Math 240 Home, Textbook Contents, Online Homework Home

Warning: MathJax requires JavaScript to process the mathematics on this page.
If your browser supports JavaScript, be sure it is enabled.

Second-Order Linear Homogeneous Equations

Additional Examples

Solve the initial value problem $$ \begin{align} \frac{d^2y}{dx^2} + 4\frac{dy}{dx} - 32y &= 0 \\ y(0) &= -8 \\ y'(0) &= 6 \end{align} $$

This is a second-order linear constant-coefficient initial value problem. First we find the general solution.

Step 1: Write the equation in operator form. $$ (D^2 + 4D - 32)y = 0 $$ Step 2: Find the roots. The equation factors into $(D + 8)(D - 4)y = 0.$ So our roots are -8 and 4.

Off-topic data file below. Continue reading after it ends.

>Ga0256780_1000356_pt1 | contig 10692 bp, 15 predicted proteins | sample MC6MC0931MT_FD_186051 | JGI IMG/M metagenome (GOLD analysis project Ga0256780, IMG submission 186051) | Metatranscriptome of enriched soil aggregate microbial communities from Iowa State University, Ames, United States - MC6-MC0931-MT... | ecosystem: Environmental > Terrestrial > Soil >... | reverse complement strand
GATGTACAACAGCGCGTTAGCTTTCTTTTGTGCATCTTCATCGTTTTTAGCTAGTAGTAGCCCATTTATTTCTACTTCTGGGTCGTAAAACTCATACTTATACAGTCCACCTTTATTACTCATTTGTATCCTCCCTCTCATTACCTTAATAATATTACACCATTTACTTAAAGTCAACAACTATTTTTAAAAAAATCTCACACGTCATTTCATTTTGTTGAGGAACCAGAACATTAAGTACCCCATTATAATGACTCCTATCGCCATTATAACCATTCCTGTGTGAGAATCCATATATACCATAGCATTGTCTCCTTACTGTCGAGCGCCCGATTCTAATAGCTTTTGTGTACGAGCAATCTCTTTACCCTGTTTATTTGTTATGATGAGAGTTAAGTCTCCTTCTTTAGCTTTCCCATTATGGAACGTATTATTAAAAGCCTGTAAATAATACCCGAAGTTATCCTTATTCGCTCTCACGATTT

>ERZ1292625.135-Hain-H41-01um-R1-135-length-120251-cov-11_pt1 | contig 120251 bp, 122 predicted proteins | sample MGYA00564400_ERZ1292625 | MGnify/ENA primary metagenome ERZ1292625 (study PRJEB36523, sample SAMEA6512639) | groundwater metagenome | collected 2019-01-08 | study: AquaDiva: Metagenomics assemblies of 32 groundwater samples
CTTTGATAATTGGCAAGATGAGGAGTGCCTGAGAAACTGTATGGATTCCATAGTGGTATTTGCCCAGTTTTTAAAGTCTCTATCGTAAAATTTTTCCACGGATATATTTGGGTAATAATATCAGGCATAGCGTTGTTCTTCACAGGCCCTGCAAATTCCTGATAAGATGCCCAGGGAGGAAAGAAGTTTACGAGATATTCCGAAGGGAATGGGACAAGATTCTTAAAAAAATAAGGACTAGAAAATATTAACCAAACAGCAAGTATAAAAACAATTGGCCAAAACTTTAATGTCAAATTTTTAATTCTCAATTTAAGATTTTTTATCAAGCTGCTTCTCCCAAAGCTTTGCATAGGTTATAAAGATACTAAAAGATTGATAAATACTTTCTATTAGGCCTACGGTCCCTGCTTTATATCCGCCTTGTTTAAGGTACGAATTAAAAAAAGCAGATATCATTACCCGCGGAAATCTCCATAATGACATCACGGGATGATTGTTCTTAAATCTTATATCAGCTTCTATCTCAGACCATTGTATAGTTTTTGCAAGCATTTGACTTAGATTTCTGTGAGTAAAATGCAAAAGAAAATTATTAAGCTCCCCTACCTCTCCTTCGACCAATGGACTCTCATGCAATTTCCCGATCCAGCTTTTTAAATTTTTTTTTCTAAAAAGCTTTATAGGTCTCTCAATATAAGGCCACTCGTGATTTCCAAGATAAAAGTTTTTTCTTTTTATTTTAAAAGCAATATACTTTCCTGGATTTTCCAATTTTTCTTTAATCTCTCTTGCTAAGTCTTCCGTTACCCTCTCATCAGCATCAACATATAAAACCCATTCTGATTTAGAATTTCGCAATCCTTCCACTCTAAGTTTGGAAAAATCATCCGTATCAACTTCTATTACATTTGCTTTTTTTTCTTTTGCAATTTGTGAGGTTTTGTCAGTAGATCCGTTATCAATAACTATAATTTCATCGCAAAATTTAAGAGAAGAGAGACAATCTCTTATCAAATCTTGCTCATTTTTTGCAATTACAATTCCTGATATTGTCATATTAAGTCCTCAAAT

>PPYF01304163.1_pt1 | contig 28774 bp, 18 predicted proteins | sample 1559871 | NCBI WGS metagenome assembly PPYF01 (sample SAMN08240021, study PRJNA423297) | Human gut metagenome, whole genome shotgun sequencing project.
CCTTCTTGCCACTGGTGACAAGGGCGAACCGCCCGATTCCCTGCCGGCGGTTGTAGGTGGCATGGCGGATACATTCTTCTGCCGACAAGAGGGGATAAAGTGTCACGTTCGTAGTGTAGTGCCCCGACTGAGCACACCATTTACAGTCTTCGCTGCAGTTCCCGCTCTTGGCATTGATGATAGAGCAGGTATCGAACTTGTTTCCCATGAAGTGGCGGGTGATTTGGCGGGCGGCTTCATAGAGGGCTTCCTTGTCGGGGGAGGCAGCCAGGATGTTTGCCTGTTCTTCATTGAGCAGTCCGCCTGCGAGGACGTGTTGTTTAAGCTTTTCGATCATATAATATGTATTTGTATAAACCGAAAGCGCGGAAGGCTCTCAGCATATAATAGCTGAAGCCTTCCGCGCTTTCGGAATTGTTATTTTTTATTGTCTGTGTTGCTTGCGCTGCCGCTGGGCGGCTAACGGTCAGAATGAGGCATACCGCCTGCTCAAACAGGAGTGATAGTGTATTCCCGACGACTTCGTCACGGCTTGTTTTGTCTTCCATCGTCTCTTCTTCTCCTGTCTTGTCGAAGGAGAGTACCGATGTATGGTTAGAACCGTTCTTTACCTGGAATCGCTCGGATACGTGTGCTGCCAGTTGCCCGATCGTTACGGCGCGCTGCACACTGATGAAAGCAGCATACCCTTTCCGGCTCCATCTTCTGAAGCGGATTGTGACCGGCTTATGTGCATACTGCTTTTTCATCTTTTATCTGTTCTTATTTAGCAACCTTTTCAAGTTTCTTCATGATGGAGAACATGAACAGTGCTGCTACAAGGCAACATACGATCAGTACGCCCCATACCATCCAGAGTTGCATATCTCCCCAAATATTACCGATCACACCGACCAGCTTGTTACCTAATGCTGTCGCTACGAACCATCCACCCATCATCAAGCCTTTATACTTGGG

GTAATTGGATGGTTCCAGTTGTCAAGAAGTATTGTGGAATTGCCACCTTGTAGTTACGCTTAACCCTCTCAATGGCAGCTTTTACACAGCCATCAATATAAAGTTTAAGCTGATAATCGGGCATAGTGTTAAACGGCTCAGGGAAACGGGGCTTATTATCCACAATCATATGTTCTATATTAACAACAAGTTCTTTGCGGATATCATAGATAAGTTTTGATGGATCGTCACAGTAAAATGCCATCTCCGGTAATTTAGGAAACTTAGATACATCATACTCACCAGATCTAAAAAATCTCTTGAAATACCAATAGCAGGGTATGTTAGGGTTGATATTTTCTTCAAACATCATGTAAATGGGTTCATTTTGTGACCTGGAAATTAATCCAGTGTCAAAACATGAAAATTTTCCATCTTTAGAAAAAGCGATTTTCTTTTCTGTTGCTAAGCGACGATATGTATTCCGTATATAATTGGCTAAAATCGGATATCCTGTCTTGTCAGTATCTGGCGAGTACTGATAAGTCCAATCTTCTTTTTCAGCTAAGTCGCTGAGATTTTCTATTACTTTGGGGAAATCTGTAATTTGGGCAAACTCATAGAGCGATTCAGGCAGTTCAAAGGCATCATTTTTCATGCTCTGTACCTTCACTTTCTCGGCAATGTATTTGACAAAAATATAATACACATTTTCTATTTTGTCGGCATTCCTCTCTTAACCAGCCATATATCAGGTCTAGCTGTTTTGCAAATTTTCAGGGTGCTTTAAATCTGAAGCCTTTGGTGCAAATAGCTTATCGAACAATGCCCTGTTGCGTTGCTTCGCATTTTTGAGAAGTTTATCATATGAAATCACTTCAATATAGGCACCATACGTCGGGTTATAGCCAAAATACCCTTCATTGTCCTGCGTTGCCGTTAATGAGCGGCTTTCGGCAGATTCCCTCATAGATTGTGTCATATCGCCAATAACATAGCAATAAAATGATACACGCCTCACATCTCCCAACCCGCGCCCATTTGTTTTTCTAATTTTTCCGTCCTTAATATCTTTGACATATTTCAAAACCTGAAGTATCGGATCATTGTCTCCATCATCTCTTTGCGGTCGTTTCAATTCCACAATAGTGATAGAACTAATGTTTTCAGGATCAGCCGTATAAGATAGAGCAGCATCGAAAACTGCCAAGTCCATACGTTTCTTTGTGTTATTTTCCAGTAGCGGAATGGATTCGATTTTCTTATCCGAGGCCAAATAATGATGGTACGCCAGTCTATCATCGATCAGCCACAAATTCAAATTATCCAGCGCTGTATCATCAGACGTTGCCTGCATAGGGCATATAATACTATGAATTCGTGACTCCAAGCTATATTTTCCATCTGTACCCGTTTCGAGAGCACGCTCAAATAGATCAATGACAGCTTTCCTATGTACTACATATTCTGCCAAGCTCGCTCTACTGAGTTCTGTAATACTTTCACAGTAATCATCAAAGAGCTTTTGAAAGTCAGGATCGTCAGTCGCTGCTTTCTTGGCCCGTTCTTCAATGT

Step 3: Write the general solution.

$$ y(x) = c_1\exp(-8x) + c_2\exp(4x) $$ Now that we have the general solution, we plug in our initial values to find the solution to the initial value problem. First we compute, $ y'(x) = -8c_1\exp(-8x) + 4c_2\exp(4x).$ Then we plug in $ x=0 $ to get the following equations. $$ \begin{align} y(0) = c_1 + c_2 &= -8 \\ y'(0) = -8c_1 + 4c_2 &= 6 \end{align} $$ We solve these equations to get $ c_1= -19/6 $ and $ c_2 = -29/6.$ Finally, we plug our values for $ c_1$ and $ c_2$ into the general solution to find our solution to the initial value problem.

$$ y(x) = -(19/6)\exp(-8x) - (29/6)\exp(4x) $$ You may reload this page to generate additional examples.


If you have any problems with this page, please contact bennett@math.ksu.edu.
©2010, 2014 Andrew G. Bennett